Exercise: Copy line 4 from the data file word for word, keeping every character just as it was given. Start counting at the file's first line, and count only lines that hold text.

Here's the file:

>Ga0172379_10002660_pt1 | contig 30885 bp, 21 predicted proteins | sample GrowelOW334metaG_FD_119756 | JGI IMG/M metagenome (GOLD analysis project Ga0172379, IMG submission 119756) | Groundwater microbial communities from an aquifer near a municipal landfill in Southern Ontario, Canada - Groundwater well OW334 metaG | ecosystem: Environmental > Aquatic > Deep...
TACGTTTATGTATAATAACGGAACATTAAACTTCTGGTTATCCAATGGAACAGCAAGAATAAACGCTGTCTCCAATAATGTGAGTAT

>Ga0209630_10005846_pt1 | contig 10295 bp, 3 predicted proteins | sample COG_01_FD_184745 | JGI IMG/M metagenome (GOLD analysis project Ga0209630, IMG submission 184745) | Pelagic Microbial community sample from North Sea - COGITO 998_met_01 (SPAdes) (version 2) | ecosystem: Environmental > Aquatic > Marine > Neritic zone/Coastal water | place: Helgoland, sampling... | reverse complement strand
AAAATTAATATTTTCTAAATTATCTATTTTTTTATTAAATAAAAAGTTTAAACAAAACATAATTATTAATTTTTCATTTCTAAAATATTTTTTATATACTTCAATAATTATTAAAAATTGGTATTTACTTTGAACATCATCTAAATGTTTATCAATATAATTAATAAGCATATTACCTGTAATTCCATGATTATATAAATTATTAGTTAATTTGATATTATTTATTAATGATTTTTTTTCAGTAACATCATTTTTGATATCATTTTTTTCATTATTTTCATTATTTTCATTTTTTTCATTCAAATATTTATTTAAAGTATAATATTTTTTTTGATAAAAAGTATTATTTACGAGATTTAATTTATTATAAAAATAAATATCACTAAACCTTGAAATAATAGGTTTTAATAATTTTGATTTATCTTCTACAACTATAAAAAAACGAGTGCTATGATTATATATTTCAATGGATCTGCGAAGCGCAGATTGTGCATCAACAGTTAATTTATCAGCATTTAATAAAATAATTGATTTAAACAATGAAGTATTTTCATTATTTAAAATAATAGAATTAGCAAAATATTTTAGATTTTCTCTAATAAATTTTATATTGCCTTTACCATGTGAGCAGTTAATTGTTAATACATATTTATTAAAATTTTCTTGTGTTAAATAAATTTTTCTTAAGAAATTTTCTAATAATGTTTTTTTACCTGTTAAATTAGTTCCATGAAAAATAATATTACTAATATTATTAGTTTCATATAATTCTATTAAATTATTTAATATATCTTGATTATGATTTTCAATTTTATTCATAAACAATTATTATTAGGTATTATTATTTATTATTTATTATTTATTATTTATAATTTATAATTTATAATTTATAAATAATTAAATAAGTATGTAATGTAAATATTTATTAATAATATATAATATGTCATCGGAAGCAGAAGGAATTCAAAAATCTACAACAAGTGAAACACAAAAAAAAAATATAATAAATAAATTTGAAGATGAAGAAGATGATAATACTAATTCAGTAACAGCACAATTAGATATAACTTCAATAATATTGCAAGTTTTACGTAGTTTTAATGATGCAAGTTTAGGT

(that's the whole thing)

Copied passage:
AAAATTAATATTTTCTAAATTATCTATTTTTTTATTAAATAAAAAGTTTAAACAAAACATAATTATTAATTTTTCATTTCTAAAATATTTTTTATATACTTCAATAATTATTAAAAATTGGTATTTACTTTGAACATCATCTAAATGTTTATCAATATAATTAATAAGCATATTACCTGTAATTCCATGATTATATAAATTATTAGTTAATTTGATATTATTTATTAATGATTTTTTTTCAGTAACATCATTTTTGATATCATTTTTTTCATTATTTTCATTATTTTCATTTTTTTCATTCAAATATTTATTTAAAGTATAATATTTTTTTTGATAAAAAGTATTATTTACGAGATTTAATTTATTATAAAAATAAATATCACTAAACCTTGAAATAATAGGTTTTAATAATTTTGATTTATCTTCTACAACTATAAAAAAACGAGTGCTATGATTATATATTTCAATGGATCTGCGAAGCGCAGATTGTGCATCAACAGTTAATTTATCAGCATTTAATAAAATAATTGATTTAAACAATGAAGTATTTTCATTATTTAAAATAATAGAATTAGCAAAATATTTTAGATTTTCTCTAATAAATTTTATATTGCCTTTACCATGTGAGCAGTTAATTGTTAATACATATTTATTAAAATTTTCTTGTGTTAAATAAATTTTTCTTAAGAAATTTTCTAATAATGTTTTTTTACCTGTTAAATTAGTTCCATGAAAAATAATATTACTAATATTATTAGTTTCATATAATTCTATTAAATTATTTAATATATCTTGATTATGATTTTCAATTTTATTCATAAACAATTATTATTAGGTATTATTATTTATTATTTATTATTTATTATTTATAATTTATAATTTATAATTTATAAATAATTAAATAAGTATGTAATGTAAATATTTATTAATAATATATAATATGTCATCGGAAGCAGAAGGAATTCAAAAATCTACAACAAGTGAAACACAAAAAAAAAATATAATAAATAAATTTGAAGATGAAGAAGATGATAATACTAATTCAGTAACAGCACAATTAGATATAACTTCAATAATATTGCAAGTTTTACGTAGTTTTAATGATGCAAGTTTAGGT